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Estate Planning for Single Parents

If you are raising your children on your own, your days are probably filled to the brim with work, kids’ activities and taking care of the household.  Solo parenting is challenging and you probably don’t have time for much else.  There’s no doubt that parenting requires a lot of responsibility and even more so if you are managing it on your own.

As hard as it is to think about, it’s important to consider what would happen to your kids if you died suddenly or became incapacitated and were no longer able to look after them.  As uncomfortable as it is to think about these possibilities, it’s essential to the well-being of your kids that you plan ahead.  Putting a plan in place now, allows you to rest assured that your children will be well-cared for even if the unthinkable does happen.

In Pennsylvania, a spouse is the first in line to make financial and healthcare related decisions for an individual who is incapable of doing so on his or her own.  However, if you are unmarried, separated or in the process of getting divorced, determining who will make decisions on your behalf becomes much more complex.

Fortunately, with the right kind of planning and preparation, your children will be taken care of even if you are not able to do so yourself.  A thorough estate plan will help you sleep better at night now and will reduce conflict and stress for your loved ones in the future.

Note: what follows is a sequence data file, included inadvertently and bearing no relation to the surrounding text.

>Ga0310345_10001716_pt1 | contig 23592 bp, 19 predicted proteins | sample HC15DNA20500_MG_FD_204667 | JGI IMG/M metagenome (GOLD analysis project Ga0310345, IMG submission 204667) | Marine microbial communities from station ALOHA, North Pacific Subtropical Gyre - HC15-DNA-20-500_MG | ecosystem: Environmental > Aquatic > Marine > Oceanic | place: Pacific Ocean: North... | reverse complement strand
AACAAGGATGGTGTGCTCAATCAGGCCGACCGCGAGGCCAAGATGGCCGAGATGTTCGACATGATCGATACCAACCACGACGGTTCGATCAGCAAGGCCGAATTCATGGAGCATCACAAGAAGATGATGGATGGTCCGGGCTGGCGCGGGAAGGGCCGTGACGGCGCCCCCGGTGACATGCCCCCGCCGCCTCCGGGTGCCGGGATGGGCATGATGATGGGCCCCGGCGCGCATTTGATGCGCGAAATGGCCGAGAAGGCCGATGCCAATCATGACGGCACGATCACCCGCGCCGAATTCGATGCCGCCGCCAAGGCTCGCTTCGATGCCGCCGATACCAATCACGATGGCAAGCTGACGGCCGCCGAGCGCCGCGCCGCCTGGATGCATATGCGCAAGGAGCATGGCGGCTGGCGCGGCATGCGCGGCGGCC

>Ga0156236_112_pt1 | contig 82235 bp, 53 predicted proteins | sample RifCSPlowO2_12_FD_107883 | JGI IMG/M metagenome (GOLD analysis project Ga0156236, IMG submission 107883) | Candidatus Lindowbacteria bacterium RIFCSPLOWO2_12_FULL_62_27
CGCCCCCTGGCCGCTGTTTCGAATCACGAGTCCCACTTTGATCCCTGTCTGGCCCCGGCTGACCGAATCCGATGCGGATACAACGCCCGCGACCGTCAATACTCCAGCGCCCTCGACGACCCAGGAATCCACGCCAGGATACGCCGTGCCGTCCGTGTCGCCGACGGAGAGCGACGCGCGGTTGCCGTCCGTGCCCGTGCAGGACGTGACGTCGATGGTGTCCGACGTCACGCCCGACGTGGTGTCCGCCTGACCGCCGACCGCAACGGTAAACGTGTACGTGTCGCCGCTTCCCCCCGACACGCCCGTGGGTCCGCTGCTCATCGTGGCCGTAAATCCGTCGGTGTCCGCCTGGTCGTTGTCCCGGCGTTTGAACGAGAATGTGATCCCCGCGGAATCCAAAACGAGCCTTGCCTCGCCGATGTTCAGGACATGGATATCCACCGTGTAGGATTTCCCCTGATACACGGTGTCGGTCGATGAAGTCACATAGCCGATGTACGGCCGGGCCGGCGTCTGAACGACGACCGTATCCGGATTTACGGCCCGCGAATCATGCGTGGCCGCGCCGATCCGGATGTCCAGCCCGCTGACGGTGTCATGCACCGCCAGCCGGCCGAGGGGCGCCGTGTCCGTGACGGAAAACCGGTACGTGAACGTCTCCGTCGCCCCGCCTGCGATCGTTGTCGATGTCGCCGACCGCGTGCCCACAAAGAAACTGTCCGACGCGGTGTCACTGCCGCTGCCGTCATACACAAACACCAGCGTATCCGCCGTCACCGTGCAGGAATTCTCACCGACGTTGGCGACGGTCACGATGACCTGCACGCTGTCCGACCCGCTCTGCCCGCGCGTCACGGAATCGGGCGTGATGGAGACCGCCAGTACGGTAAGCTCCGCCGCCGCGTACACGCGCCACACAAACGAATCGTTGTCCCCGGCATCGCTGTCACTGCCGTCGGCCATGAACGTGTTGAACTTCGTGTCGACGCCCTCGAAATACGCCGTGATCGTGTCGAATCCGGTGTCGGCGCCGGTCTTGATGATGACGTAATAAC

Below is a list of essential estate planning documents that you might consider:

Revocable Living Trust

A revocable living trust enables you to manage your assets while you are still able to do so yourself. However, if you pass away or become incapacitated before your children reach adulthood, the trust allows you to designate someone to administer your finances and distribute your assets to your beneficiaries in accordance to your wishes.


Your will provides you with the ability to name who will be responsible for your estate and who will receive your assets when you pass away. Your will can also be used to name a guardian for your children.

Power of Attorney

Your power of attorney allows you to designate someone you trust to take care of your legal decisions and financial affairs if you are unable to do so yourself.

Advanced Health Care Directive

Like your power of attorney, your health care directive gives you the opportunity to name a trusted individual who will have the ability to make decisions about your health care if you are not able.


As a parent, you instinctively want to protect your children as much as possible and the idea of not being around to raise them is hard to think about.  However, with the proper estate planning in place, you will gain the peace of mind knowing that your children will be taken care of even if you are not able to do so yourself.

To discuss your specific needs as a single parent, and to find out how our estate planning attorneys in Pittsburgh can help you, please call us at Fingeret Law at 412.281.8222 or contact us online.